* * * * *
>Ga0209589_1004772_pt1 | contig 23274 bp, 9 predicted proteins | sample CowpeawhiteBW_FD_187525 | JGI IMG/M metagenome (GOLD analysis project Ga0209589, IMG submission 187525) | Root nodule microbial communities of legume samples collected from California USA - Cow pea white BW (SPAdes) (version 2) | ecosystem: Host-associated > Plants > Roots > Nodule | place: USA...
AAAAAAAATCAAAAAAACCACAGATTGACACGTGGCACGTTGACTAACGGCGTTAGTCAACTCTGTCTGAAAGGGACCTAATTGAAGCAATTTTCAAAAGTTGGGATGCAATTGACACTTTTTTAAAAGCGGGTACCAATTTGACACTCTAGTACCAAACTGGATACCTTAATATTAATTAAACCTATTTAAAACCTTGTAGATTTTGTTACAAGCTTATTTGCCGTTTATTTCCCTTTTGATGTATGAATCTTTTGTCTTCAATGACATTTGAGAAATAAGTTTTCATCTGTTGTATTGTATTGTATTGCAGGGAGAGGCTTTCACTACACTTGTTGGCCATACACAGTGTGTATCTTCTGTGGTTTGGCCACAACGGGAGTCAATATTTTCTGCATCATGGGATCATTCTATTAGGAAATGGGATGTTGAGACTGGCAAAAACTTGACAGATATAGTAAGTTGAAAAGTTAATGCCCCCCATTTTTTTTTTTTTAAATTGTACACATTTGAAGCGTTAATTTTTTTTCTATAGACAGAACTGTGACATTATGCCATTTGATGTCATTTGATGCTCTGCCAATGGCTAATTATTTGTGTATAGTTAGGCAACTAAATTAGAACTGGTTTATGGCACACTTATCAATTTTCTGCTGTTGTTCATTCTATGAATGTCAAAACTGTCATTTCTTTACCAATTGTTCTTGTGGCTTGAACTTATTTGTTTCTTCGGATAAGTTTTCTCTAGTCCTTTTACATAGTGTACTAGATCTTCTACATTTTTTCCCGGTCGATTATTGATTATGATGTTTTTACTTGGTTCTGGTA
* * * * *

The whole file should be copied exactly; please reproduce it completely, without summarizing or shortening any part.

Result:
>Ga0209589_1004772_pt1 | contig 23274 bp, 9 predicted proteins | sample CowpeawhiteBW_FD_187525 | JGI IMG/M metagenome (GOLD analysis project Ga0209589, IMG submission 187525) | Root nodule microbial communities of legume samples collected from California USA - Cow pea white BW (SPAdes) (version 2) | ecosystem: Host-associated > Plants > Roots > Nodule | place: USA...
AAAAAAAATCAAAAAAACCACAGATTGACACGTGGCACGTTGACTAACGGCGTTAGTCAACTCTGTCTGAAAGGGACCTAATTGAAGCAATTTTCAAAAGTTGGGATGCAATTGACACTTTTTTAAAAGCGGGTACCAATTTGACACTCTAGTACCAAACTGGATACCTTAATATTAATTAAACCTATTTAAAACCTTGTAGATTTTGTTACAAGCTTATTTGCCGTTTATTTCCCTTTTGATGTATGAATCTTTTGTCTTCAATGACATTTGAGAAATAAGTTTTCATCTGTTGTATTGTATTGTATTGCAGGGAGAGGCTTTCACTACACTTGTTGGCCATACACAGTGTGTATCTTCTGTGGTTTGGCCACAACGGGAGTCAATATTTTCTGCATCATGGGATCATTCTATTAGGAAATGGGATGTTGAGACTGGCAAAAACTTGACAGATATAGTAAGTTGAAAAGTTAATGCCCCCCATTTTTTTTTTTTTAAATTGTACACATTTGAAGCGTTAATTTTTTTTCTATAGACAGAACTGTGACATTATGCCATTTGATGTCATTTGATGCTCTGCCAATGGCTAATTATTTGTGTATAGTTAGGCAACTAAATTAGAACTGGTTTATGGCACACTTATCAATTTTCTGCTGTTGTTCATTCTATGAATGTCAAAACTGTCATTTCTTTACCAATTGTTCTTGTGGCTTGAACTTATTTGTTTCTTCGGATAAGTTTTCTCTAGTCCTTTTACATAGTGTACTAGATCTTCTACATTTTTTCCCGGTCGATTATTGATTATGATGTTTTTACTTGGTTCTGGTA